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With the U.S. economy reeling from the triple threat of defaults among subprime mortgage holders, a housing market correction, and market volatility, most lenders are tightening purse strings, if not running outright for the hills. But not GE Commercial Finance Corporate Lending, where the current market uncertainty is cause for celebration. “Regional banks, hedge funds, …

With the U.S. economy reeling from the triple threat of defaults among subprime mortgage holders, a housing market correction, and market volatility, most lenders are tightening purse strings, if not running outright for the hills. But not GE Commercial Finance Corporate Lending, where the current market uncertainty is cause for celebration. “Regional banks, hedge funds, CLOs [collateralized loan obligations]-all those lenders who’ve been popping up on street corners are going to the sidelines now,” says CEO Tom Quindlen.  “But we’re wide open for business.” In fact, GE Corporate Lending is on track to lend $20 billion by year-end.

And why not? After all, as the corporate lending business of the GE behemoth, Norwalk, Conn.- based GE  Corporate Lending has deep coffers and an even deeper bench of experienced risk managers. Name an industry-steel, retail, timber- and chances are Quindlen has a lender on board who knows it inside out, who maybe even ran a steel, or retail or timber company, before joining GE.

That industry expertise is critical to GE Corporate Lending’s competitive edge. Going up against the likes of Bank of America, Citigroup and Goldman Sachs among others, GE’s corporate lending arm has to distinguish itself in an arena dominated by big name lenders. The company, which provides lending products, growth capital, revolving lines of credit,  cash flow lending and asset-based financing, does that by having the ability to weigh far more than just financials, says Quindlen. “When we go in and talk to a steel company, we’re talking about the industry, what’s going on in that world,” he notes. “It’s very important to customers that they partner with somebody who understands the business. Because at the end of the day when your business goes south, you don’t want to be sitting there with a hedge fund manager who  may react by saying, €˜I’m getting out.’ At GE, we’ll restructure your debt and bring you out on the other end.’”

Until recently, however, the value of that understanding sometimes paled against the cushy terms being offered by other financiers. But in today’s more uncertain market, the terms of pending deals are starting to change. “We’re calling companies and saying, €˜You had a commitment to do financing with X. Is that commitment still good?’” says Quindlen. “Because we have a triple A rated balance sheet, and we like to use it.”

On one recent $400 million transaction, GE Corporate Lending had planned to hold $200 million on its balance sheet and syndicate the remaining debt to other lenders. When the market winds shifted, instead of backing out, GE opted to underwrite the whole $400 million. “We know the industry, the company, and the collateral, and we’re very comfortable with it,” he explains. “Now the CFO of that company has a fully underwritten deal and doesn’t have to worry about the deal getting sold into the capital markets.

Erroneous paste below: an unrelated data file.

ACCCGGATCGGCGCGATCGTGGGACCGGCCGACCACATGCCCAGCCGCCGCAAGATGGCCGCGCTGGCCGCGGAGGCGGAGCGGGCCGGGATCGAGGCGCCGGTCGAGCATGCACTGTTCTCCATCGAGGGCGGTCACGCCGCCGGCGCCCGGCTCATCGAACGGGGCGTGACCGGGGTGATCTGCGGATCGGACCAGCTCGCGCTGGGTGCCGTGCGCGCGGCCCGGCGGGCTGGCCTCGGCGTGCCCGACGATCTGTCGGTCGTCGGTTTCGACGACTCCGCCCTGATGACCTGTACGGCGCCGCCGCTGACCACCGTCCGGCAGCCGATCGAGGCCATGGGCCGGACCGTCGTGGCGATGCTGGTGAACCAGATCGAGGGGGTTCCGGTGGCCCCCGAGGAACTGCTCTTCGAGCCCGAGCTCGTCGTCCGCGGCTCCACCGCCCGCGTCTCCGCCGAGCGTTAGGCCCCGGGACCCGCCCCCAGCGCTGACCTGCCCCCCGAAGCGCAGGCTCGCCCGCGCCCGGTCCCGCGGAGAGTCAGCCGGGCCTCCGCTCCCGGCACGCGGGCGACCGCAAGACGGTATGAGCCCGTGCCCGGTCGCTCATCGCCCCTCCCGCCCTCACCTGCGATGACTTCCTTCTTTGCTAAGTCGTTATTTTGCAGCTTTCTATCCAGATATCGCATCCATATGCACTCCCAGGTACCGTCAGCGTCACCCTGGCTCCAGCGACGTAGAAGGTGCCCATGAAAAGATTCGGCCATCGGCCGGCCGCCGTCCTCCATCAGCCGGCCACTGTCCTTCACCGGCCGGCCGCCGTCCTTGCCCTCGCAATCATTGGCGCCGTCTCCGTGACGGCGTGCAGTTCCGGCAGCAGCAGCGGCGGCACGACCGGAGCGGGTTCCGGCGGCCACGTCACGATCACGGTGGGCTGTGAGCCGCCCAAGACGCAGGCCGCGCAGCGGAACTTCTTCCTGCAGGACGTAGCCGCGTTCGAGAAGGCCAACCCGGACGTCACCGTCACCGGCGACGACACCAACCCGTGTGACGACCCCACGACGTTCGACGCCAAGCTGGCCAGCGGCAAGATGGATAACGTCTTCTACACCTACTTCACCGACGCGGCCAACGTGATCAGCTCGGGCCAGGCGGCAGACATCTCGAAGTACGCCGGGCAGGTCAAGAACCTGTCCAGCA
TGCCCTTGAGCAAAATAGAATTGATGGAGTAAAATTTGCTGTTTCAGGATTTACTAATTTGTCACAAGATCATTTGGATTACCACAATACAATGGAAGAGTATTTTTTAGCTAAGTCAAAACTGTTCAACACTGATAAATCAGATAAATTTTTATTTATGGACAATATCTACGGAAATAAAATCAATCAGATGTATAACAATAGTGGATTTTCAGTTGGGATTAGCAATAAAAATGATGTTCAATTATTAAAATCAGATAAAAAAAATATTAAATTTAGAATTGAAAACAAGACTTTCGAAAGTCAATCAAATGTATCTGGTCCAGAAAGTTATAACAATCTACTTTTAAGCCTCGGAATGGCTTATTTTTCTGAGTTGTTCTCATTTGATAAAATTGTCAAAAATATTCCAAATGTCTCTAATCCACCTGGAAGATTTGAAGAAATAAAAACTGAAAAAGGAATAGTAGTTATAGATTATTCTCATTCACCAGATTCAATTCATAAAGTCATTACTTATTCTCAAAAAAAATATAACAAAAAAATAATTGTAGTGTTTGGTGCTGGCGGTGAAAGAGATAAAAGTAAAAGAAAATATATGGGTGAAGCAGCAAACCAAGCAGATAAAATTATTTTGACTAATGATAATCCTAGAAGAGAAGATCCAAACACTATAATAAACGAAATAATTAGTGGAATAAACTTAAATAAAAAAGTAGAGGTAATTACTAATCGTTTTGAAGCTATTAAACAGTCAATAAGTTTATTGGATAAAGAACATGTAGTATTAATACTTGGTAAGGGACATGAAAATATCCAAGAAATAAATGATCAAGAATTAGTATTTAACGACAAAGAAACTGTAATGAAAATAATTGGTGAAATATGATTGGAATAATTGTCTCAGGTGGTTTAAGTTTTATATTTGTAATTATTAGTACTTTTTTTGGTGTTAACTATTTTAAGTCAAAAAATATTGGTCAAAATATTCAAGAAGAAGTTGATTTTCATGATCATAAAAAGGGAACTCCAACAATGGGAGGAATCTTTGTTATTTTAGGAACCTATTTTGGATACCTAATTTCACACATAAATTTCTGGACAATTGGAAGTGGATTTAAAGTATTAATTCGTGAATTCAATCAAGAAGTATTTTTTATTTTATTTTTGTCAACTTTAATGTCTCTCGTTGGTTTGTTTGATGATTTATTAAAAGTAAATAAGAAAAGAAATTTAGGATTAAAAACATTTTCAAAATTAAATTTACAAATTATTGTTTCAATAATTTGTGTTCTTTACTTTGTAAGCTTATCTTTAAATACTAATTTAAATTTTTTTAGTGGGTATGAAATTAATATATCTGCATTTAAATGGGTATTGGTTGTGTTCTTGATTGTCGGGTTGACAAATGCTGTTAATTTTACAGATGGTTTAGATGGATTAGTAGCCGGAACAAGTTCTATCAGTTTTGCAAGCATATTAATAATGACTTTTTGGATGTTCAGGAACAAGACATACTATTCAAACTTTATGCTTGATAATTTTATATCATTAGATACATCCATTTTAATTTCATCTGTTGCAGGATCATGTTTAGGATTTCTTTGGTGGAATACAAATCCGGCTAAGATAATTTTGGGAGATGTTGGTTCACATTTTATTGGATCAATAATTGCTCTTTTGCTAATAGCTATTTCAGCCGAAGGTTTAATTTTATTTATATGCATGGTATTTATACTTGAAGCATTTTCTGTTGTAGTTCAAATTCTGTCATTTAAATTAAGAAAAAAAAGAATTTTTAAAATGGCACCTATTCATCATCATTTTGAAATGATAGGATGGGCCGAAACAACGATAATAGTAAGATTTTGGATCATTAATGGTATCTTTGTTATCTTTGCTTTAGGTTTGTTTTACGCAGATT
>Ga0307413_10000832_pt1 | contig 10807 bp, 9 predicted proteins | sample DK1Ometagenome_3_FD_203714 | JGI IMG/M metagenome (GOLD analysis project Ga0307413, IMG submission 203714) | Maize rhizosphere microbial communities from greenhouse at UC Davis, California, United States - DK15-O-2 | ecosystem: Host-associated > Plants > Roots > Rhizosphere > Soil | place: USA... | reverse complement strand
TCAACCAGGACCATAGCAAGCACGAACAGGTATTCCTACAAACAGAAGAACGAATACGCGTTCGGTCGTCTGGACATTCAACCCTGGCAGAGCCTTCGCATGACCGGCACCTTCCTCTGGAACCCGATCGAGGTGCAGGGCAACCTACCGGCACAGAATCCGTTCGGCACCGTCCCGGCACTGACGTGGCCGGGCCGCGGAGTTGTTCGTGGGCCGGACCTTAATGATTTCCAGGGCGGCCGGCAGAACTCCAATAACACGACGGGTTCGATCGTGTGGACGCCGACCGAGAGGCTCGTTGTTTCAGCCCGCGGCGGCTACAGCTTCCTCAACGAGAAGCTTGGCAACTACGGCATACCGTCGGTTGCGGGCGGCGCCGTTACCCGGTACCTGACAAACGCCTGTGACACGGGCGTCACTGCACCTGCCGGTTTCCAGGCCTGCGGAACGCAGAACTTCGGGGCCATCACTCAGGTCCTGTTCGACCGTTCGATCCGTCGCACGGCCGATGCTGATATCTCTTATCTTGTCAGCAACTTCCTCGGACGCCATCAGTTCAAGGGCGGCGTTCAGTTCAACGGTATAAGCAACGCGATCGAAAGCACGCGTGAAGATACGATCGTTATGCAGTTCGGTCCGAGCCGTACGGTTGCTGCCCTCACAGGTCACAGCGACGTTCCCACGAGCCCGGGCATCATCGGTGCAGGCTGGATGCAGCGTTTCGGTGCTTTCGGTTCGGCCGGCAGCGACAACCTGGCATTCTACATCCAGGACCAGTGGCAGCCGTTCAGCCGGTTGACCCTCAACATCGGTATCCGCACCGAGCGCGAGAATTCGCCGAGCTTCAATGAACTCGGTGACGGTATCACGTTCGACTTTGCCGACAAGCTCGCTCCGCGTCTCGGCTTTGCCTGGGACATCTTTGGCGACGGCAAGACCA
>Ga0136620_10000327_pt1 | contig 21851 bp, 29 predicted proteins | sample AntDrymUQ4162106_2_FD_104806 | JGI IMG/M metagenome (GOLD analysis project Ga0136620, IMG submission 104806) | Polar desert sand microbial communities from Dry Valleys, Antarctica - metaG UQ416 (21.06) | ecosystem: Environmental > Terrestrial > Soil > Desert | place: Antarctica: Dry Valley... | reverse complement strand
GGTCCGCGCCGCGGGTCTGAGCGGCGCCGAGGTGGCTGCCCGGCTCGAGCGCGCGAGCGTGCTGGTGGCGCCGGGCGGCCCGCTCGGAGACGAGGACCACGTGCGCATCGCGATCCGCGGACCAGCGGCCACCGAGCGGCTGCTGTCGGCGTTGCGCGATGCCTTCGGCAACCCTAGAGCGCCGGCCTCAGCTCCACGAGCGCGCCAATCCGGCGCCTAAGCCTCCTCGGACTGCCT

GE Corporate Lending also trades on the GE name, luring clients by letting them in the hallowed halls of the Jack Welch Leadership Development Center, known most simply as “Crotonville.” Clients who meet with GE lenders about financing an acquisition, for example, can be offered a session with the integration expert at Crotonville. “That’s unique to GE,” says Quindlen, who has been with GE for 23 years. “A CEO or CFO can say, €˜This is a partnership I can leverage for my operating issues, not just financial engineering.’”

On the flip side, Quindlen has to contend with GE’s legendary reputation as a tough – even ruthless- negotiator. Back when the division was known as GE Capital and run by Gary Wendt, GE was notorious for taking ownership of companies that it invested in and applying GE management practices to turn them around.

It was a strategy that worked well for GE-the division’s five-year annual growth topped 15 percent- but not so well for the management of the companies whose jobs Wendt stepped into. A decade has passed since the Wendt era, but Quindlen still struggles with his shadow. “It’s a hangover from years gone by when we were a different kind of company,” he notes. “We were in a high-growth mode; we were organized differently; we had different leadership; and quite frankly, we changed the deals at the last minute in some high-profile situations.”

Today, he says, the operating philosophy is quite different. “We’re tough negotiators and we’re still not perfect,” adds Quindlen, “but we have good people in our company who have built incredibly strong relationships with so many customers. Today we are a customer-focused company.”

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About Jennifer Pellet

As editor-at-large at Chief Executive magazine, Jennifer Pellet writes feature stories and CEO roundtable coverage and also edits various sections of the publication.